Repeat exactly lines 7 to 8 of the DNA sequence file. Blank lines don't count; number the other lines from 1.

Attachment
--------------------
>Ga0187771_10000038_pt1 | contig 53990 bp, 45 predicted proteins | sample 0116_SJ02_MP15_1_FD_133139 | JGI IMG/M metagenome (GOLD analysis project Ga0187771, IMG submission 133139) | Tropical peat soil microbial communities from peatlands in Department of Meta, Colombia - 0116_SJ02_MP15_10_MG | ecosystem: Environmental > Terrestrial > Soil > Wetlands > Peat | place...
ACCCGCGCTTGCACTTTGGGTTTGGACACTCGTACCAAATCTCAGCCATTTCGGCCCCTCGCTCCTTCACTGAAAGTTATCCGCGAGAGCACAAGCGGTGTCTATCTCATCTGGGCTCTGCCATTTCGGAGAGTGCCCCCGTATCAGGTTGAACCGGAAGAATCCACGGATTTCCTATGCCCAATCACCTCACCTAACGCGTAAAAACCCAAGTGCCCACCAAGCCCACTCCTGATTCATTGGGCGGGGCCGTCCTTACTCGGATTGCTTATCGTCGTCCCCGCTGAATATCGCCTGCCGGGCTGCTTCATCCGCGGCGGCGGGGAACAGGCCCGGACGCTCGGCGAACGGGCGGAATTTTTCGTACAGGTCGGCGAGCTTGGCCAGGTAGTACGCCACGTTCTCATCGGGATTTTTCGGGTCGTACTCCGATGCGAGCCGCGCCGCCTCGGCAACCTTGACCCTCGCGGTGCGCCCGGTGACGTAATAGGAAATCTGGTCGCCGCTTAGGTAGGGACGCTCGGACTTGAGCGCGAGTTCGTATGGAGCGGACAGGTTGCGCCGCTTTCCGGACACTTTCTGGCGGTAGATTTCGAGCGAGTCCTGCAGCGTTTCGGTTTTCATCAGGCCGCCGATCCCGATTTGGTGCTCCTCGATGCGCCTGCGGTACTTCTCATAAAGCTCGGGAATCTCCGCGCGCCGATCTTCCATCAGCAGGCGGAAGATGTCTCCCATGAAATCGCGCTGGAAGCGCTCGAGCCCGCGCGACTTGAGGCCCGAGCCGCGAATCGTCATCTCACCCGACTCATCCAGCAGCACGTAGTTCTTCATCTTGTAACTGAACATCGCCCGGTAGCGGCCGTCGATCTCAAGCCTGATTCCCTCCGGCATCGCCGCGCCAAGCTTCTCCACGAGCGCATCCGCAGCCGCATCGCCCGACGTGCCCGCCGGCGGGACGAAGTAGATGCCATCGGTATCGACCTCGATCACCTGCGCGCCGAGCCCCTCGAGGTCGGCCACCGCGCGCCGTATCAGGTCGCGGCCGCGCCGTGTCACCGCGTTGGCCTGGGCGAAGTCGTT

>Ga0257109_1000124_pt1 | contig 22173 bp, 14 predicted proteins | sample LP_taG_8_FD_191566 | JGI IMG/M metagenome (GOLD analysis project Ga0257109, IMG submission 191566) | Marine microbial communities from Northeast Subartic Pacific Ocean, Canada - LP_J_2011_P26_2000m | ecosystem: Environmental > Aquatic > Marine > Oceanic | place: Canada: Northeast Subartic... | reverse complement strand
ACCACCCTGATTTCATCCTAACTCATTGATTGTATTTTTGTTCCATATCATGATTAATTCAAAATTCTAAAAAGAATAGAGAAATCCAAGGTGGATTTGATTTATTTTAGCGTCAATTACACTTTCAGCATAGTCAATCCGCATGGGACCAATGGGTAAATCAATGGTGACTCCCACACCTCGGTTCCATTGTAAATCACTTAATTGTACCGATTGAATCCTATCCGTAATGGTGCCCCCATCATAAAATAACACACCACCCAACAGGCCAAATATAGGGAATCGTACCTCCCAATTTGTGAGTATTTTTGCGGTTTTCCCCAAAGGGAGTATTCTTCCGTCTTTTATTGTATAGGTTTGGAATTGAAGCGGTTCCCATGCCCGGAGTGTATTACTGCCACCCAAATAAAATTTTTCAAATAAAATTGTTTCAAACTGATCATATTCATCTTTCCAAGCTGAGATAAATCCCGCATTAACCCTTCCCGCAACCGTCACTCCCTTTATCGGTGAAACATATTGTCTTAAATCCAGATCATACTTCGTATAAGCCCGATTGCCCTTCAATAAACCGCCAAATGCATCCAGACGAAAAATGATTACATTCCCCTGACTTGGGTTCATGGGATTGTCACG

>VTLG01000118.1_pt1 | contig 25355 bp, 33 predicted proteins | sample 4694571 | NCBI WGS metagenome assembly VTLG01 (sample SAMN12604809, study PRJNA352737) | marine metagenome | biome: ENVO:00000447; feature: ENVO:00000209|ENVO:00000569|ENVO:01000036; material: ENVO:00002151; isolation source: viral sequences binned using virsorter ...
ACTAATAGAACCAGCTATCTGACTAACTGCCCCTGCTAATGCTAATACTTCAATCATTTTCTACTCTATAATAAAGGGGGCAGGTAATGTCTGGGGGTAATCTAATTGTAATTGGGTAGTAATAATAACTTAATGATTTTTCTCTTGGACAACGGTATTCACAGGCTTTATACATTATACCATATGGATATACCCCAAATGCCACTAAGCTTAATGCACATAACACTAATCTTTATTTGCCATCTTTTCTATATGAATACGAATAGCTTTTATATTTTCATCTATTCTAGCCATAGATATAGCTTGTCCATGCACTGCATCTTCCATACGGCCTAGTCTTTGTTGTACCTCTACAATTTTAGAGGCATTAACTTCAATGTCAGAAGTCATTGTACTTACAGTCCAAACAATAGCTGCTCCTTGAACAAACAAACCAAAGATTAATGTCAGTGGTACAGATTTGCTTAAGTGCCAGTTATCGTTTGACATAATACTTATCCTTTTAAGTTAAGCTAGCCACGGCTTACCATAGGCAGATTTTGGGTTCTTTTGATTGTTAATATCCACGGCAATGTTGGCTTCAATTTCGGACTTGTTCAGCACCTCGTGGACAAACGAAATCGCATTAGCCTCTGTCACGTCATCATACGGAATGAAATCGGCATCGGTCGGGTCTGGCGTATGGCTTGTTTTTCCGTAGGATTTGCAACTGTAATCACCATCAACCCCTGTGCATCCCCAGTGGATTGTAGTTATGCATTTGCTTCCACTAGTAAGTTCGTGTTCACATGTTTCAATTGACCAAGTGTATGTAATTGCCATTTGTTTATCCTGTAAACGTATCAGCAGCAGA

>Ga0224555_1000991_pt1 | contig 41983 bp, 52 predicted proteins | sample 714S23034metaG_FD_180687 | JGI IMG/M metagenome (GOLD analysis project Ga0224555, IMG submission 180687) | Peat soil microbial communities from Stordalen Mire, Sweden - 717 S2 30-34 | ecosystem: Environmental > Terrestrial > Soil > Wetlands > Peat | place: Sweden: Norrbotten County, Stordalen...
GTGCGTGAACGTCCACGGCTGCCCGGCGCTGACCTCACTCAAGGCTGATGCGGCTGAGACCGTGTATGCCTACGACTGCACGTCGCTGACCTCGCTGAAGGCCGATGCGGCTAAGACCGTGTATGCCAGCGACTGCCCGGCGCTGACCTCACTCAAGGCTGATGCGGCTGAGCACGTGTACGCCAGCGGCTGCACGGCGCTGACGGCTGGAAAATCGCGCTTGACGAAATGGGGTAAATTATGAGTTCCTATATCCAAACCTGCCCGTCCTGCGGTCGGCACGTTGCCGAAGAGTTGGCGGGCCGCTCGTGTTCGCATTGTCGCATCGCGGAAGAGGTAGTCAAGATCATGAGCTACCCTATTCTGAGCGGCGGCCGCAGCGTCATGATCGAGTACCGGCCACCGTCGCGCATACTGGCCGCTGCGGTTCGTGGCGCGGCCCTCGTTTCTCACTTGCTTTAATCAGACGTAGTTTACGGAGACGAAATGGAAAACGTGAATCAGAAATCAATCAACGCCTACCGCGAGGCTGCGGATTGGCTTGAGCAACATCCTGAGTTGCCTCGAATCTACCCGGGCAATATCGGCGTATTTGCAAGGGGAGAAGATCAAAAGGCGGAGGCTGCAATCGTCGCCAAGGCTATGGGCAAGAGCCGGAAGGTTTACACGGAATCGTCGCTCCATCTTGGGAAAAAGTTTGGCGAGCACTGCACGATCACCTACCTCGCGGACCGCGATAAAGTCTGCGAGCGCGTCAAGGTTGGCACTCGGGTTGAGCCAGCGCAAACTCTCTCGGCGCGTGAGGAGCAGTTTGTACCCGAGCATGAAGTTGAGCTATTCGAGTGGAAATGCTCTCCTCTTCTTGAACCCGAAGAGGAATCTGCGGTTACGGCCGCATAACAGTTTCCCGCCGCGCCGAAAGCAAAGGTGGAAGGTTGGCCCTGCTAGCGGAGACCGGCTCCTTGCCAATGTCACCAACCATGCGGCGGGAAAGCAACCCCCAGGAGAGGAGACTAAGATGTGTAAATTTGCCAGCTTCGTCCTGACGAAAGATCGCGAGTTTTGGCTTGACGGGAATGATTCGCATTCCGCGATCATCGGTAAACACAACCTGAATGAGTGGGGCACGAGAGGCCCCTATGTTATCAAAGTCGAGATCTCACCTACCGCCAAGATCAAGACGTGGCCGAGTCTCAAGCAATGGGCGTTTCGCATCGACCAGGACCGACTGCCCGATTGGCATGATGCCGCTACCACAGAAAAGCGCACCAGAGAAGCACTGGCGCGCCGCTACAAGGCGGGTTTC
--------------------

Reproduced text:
>Ga0224555_1000991_pt1 | contig 41983 bp, 52 predicted proteins | sample 714S23034metaG_FD_180687 | JGI IMG/M metagenome (GOLD analysis project Ga0224555, IMG submission 180687) | Peat soil microbial communities from Stordalen Mire, Sweden - 717 S2 30-34 | ecosystem: Environmental > Terrestrial > Soil > Wetlands > Peat | place: Sweden: Norrbotten County, Stordalen...
GTGCGTGAACGTCCACGGCTGCCCGGCGCTGACCTCACTCAAGGCTGATGCGGCTGAGACCGTGTATGCCTACGACTGCACGTCGCTGACCTCGCTGAAGGCCGATGCGGCTAAGACCGTGTATGCCAGCGACTGCCCGGCGCTGACCTCACTCAAGGCTGATGCGGCTGAGCACGTGTACGCCAGCGGCTGCACGGCGCTGACGGCTGGAAAATCGCGCTTGACGAAATGGGGTAAATTATGAGTTCCTATATCCAAACCTGCCCGTCCTGCGGTCGGCACGTTGCCGAAGAGTTGGCGGGCCGCTCGTGTTCGCATTGTCGCATCGCGGAAGAGGTAGTCAAGATCATGAGCTACCCTATTCTGAGCGGCGGCCGCAGCGTCATGATCGAGTACCGGCCACCGTCGCGCATACTGGCCGCTGCGGTTCGTGGCGCGGCCCTCGTTTCTCACTTGCTTTAATCAGACGTAGTTTACGGAGACGAAATGGAAAACGTGAATCAGAAATCAATCAACGCCTACCGCGAGGCTGCGGATTGGCTTGAGCAACATCCTGAGTTGCCTCGAATCTACCCGGGCAATATCGGCGTATTTGCAAGGGGAGAAGATCAAAAGGCGGAGGCTGCAATCGTCGCCAAGGCTATGGGCAAGAGCCGGAAGGTTTACACGGAATCGTCGCTCCATCTTGGGAAAAAGTTTGGCGAGCACTGCACGATCACCTACCTCGCGGACCGCGATAAAGTCTGCGAGCGCGTCAAGGTTGGCACTCGGGTTGAGCCAGCGCAAACTCTCTCGGCGCGTGAGGAGCAGTTTGTACCCGAGCATGAAGTTGAGCTATTCGAGTGGAAATGCTCTCCTCTTCTTGAACCCGAAGAGGAATCTGCGGTTACGGCCGCATAACAGTTTCCCGCCGCGCCGAAAGCAAAGGTGGAAGGTTGGCCCTGCTAGCGGAGACCGGCTCCTTGCCAATGTCACCAACCATGCGGCGGGAAAGCAACCCCCAGGAGAGGAGACTAAGATGTGTAAATTTGCCAGCTTCGTCCTGACGAAAGATCGCGAGTTTTGGCTTGACGGGAATGATTCGCATTCCGCGATCATCGGTAAACACAACCTGAATGAGTGGGGCACGAGAGGCCCCTATGTTATCAAAGTCGAGATCTCACCTACCGCCAAGATCAAGACGTGGCCGAGTCTCAAGCAATGGGCGTTTCGCATCGACCAGGACCGACTGCCCGATTGGCATGATGCCGCTACCACAGAAAAGCGCACCAGAGAAGCACTGGCGCGCCGCTACAAGGCGGGTTTC